Looking at modern data-engineering works sometimes feels boring. All live-in files, code, and version control system.
There are no fancy user interfaces, complex charts, Excel manipulations, or oral decisions.
Everything is traced.
Every data computation. Every step. Every decision.
As data scientists, engineers or analysts, we often wonder how our work is used to drive decisions.
The end of the data pipeline often lives in slide decks or dashboards, but decisions beyond usually have no shapes.
Problems With Dashboard Driven Decisions
Dashboards are probably good. Not that much for business.
We are building an infinite number of dashboards like it’s the end product of any business questions. It’s not.
Dashboards grow the set of questions. They allow exploration and quick insights discovery.
But there are no traces of how people took decisions after looking at dashboards.
Furthermore, the lifecycle of dashboards is often short. Among data teams, we often hear “it will never be used at the end”. There is always back and forth between slides producers and users. It adds friction and time costs.
Self-serve analytics tools such as dashboards make it possible for anyone to extract and visualize data. Anyway, they don’t imbue their users with the skills required to make sense of data and all its complications. Serving insights as a service would be complete if we also teach business people about confounding, bias, and outliers.
Without those skills, data’s not that useful.
This is why reports or PowerPoint slides are sometimes more useful to answer business questions.
First, it’s often produced by a data analyst. It comes with more control, more data literacy and a better scope of what’s is possible or not.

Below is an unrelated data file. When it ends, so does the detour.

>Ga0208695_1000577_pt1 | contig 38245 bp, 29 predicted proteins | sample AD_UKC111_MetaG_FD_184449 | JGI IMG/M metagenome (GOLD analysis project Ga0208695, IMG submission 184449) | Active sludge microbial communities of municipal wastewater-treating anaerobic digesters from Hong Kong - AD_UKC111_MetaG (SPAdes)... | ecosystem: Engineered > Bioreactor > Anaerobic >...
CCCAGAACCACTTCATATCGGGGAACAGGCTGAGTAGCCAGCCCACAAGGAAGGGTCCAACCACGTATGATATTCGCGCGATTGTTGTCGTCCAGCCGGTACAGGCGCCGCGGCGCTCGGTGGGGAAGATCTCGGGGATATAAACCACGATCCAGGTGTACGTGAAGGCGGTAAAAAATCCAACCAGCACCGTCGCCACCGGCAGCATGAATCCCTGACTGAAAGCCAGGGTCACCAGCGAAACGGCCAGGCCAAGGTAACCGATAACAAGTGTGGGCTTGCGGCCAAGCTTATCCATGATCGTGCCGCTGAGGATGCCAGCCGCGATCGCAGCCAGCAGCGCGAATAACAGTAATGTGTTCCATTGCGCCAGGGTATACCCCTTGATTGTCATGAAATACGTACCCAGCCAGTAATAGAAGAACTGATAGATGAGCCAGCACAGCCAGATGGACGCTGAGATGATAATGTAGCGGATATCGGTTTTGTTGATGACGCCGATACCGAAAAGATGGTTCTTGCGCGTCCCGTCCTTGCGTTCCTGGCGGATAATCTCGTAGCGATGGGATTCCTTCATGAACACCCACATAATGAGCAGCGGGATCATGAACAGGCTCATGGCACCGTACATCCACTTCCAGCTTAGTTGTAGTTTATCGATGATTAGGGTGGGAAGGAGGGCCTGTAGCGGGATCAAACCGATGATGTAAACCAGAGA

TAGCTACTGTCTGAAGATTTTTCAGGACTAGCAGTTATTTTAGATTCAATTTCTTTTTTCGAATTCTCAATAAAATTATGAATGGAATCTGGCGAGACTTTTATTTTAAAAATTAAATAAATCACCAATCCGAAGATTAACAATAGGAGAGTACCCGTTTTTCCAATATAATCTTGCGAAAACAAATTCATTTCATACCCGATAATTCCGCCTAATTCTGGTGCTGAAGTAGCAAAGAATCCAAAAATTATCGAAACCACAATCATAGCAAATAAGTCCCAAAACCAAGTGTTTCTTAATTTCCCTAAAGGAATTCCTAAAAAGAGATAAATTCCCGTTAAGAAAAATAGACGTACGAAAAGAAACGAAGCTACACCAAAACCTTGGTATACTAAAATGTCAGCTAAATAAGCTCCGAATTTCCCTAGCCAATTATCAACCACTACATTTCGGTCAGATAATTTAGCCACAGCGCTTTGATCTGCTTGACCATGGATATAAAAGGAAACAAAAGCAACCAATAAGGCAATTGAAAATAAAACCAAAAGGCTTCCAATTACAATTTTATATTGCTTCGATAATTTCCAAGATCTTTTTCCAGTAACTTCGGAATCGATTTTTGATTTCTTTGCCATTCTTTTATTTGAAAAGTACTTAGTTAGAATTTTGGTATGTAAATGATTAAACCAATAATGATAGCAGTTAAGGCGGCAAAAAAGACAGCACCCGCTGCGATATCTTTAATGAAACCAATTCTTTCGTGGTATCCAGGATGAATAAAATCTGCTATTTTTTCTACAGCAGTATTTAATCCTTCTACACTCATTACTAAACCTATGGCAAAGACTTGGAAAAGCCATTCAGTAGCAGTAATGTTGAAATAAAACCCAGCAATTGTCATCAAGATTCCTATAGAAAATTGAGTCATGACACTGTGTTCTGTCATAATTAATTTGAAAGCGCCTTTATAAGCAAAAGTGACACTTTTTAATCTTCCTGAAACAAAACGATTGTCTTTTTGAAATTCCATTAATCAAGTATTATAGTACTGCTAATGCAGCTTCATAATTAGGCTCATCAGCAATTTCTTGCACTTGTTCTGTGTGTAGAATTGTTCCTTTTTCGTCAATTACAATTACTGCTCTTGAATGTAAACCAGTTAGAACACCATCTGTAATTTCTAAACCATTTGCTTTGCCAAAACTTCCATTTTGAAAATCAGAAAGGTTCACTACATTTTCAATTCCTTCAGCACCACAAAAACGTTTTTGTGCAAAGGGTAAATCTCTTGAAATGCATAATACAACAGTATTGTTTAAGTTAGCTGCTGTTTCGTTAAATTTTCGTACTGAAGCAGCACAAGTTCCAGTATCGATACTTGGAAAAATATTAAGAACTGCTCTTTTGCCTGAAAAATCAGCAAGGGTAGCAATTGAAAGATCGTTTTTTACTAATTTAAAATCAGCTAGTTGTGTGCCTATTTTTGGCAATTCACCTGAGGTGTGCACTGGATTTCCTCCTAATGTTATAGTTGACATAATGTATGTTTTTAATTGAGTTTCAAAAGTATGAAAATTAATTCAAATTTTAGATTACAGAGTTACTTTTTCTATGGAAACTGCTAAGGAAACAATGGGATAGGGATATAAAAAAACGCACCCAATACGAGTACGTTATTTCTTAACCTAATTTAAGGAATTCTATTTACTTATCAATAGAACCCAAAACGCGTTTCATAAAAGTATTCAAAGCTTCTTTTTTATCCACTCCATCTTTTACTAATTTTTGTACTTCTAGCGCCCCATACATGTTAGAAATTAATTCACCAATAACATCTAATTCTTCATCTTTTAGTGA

Data analysts also have domain knowledge (and sometimes data analysts don’t work directly within business units…).
When released, the report can be showed to stakeholders during meetings. We can trace document updates and decisions through email history.
Still, it asks for data analyst work. Work that is not that scalable. Not a sustainable asset.
Seeking Triggers For Action
Take a step back.
Business should not have “data” or statistics questions. They have to seek how they can improve or change current business to drive growth.
Business don’t care how much a market is growing. It cares about how they can grow in this market.
Relying on strong stakeholders' strategies, they must define metrics and thresholds that will tell what actions to take.
When X new visitors don’t buy when they add products to the basket then it is likely that a decision will have to be made regarding the buying process.
When Y customers don’t go to the new website feature it is likely that a decision will have to be made regarding content and layout choices.
Setting quantified objectives (SLO) and corresponding actions (SLA) into business is a key for data-driven decisions.
Decisions In Direct Message
Is there an alternative to dashboards and reports?
Most of the time we are interrupted by messages or email. Moving decisions in that space could improve efficiency and visibility.
Instead of a new dashboard, why not link your fancy machine learning model or analytic query results to the messaging group? Why not send automatic questions to assess what decisions have been made after a meeting? What are the next steps?
It’s now quite classic to see continuous integration and development into direct messages to alert developers of any release problems. Why not do the same for business assets?
For example, you can create an alarm informing that a threshold has been reached. You can customize the message body with links to some reports, email groups or even automatically set a meeting with concerned persons.
We can imagine some chatbot answers & questions sessions and then log the decision process for further analysis.
This is not THE solution: data-driven decisions come from data literacy on all levels of the company, probably hiring more analysts, and build more horizontal organizational charts.
Anyway, setting these kinds of event-driven decisions with a DevOps mindset and scale them into more classic data-analytics processes could speed a lot of companies' decisiveness.
I’m a data scientist who has worked in several industries such as journalism, retail, and professional sports. Through this work, I have learned that sharing about our own experiences is a powerful way to both help others and also to evolve ourselves. If you share this mindset and you are looking for great data resources, please subscribe to my newsletter, From An Engineer Sight.